Emily Hsee

The University’s first testing party for sexually transmitted infections will be held at Yale Health next week in an effort to encourage students to take a more active role in maintaining their sexual health. The event, which is organized by Student Wellness and Student Health, will be co-hosted by five campus Greek organizations: fraternities Sigma Chi, Chi Psi and Alpha Epsilon Pi and sororities Kappa Kappa Gamma and Kappa Alpha Theta.

Tracy George, the health educator for Student Wellness, said the party, which will take place on Nov. 3 from 4–7 p.m., will feature music, nonalcoholic drinks and snacks to create a safe, comfortable and fun atmosphere for students to gather in. Yale Health clinicians will be present to answer questions and provide students with confidential consultations, and the Yale Health laboratory will be open past normal business hours in order to accommodate students with busy schedules, George added. The event will be held in partnership with Sex and Sexuality Week 2015 — a student-run campaign which seeks to promote a safe and inclusive space for many kinds of intimacy and relationships on campus — although George said Student Wellness hopes to host similar events on a regular basis over the coming months.

“Moving forward, [Student Wellness and Student Health] plans on hosting two STI testing parties per semester,” George said in a Tuesday email to the News. “We are holding only one this semester because it is a new program we just developed at the beginning of this semester.”

George added that the student groups’ engagement in sexual health efforts on campus was critically important to increasing turnout at events and generally reaching as many students as possible.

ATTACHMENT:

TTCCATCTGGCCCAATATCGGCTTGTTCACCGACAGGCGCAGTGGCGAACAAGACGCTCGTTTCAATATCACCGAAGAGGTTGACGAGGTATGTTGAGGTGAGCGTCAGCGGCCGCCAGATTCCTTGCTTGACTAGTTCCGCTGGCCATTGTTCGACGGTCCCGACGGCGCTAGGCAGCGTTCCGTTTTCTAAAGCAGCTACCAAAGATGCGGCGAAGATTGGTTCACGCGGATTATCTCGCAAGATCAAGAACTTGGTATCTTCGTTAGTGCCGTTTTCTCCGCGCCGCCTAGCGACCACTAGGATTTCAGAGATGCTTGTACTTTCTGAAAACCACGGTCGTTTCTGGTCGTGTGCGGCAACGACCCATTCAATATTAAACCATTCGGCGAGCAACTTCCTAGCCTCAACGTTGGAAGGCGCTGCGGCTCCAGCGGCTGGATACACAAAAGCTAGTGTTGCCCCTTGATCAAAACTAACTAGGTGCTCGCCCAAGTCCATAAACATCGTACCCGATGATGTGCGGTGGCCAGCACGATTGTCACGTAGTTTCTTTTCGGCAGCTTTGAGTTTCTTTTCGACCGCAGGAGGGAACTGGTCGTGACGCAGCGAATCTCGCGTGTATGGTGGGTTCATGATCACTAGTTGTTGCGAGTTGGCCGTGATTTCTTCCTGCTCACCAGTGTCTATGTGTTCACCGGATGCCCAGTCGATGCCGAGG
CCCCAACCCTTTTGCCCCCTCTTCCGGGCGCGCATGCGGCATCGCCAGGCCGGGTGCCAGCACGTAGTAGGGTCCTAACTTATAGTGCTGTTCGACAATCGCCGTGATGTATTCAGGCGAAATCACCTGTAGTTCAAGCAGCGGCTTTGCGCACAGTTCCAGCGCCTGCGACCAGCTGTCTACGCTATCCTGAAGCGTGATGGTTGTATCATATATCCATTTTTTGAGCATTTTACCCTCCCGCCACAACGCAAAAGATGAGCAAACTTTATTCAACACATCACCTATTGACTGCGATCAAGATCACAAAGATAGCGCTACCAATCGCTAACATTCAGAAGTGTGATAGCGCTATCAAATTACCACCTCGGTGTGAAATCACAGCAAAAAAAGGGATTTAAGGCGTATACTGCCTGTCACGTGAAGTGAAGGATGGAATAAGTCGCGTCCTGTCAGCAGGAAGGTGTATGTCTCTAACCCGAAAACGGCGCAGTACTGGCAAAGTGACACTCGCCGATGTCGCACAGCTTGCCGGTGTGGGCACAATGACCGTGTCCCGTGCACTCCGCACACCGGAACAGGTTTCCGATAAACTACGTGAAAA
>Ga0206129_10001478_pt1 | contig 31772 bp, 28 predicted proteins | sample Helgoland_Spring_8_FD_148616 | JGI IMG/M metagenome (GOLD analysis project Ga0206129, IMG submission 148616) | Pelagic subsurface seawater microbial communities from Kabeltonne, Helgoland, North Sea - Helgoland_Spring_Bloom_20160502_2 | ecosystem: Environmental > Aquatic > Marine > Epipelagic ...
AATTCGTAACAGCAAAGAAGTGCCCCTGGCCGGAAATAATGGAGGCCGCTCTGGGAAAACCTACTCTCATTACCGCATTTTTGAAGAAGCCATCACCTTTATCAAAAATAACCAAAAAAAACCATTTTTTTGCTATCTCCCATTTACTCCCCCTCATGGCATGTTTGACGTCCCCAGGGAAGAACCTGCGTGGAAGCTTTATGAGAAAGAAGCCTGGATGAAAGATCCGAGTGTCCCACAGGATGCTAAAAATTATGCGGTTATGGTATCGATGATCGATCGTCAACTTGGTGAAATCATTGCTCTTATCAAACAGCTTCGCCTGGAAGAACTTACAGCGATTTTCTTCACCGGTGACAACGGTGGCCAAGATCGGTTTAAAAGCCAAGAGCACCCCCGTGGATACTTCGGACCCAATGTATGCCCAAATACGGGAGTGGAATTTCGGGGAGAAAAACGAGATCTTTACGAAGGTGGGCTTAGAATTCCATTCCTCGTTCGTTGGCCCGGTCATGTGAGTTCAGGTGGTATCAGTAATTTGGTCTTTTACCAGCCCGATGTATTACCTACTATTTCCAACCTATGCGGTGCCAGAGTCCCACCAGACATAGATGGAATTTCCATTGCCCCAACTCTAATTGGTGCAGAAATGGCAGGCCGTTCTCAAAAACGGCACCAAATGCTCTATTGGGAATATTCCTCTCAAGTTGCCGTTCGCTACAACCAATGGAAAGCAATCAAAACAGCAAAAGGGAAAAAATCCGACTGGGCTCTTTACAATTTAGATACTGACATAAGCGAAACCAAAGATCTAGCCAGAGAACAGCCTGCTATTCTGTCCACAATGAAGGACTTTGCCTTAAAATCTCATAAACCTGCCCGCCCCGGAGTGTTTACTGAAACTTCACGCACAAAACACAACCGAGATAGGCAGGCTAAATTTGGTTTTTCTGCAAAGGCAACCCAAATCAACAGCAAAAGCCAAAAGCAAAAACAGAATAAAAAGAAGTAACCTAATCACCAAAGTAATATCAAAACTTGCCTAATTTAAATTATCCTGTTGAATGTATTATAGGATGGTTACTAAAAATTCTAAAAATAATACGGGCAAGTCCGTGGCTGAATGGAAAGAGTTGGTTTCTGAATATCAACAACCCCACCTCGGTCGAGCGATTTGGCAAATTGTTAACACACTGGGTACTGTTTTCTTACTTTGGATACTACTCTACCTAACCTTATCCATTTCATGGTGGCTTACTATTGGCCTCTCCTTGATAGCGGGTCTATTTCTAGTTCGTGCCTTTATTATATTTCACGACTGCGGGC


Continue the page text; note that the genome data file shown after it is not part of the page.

Members of the five Greek organizations co-hosting the inaugural party interviewed expressed enthusiasm at the opportunity.

Katherine Fang ’17, the director of Sex and Sexuality Week 2015, said the event aims to bring about change in sexual health culture on campus.

“By organizing these parties, we hope to empower a testing culture,” Fang said. “Because clinicians will be on hand to provide testing on the spot instead of testing by appointment, the party will also be convenient for students.”

Fang added that having testing available is important because of the high proportion of sexually active Yale students who do not undergo frequent tests for sexually transmitted infections, even though Yale Health offers free STI testing to all students.

Fang cited the results of a January 2015 survey carried out by the News, which found that 29 percent of sexually active respondents had never been tested for STIs, and that 39 percent had not been tested in the past six months.

Joshua El-Bey ’16, vice president of Sigma Chi, said his fraternity wanted to support healthy life choices in the broader Yale community, both specific to next week’s party and in the future. Jessica Leao ’16, chief executive officer of Kappa Alpha Theta, said the communal nature of the party would make it more effective.

George said the STI testing parties will be more comprehensive in the testing possibilities it offers students than previous Student Wellness campaigns.

“Past events on Cross Campus have focused on awareness, but testing was not done on-site,” she said. “Rather, we have given out lab slips to students to take to the lab and receive STI testing, though we found follow-up to be minimal. [The format of the STI testing parties] allows us to combine on-site testing, awareness and education in one place and time.”

In addition to hosting these parties twice per semester, Student Wellness plans to expand sexual health education out on campus by offering a regular series of educational workshops.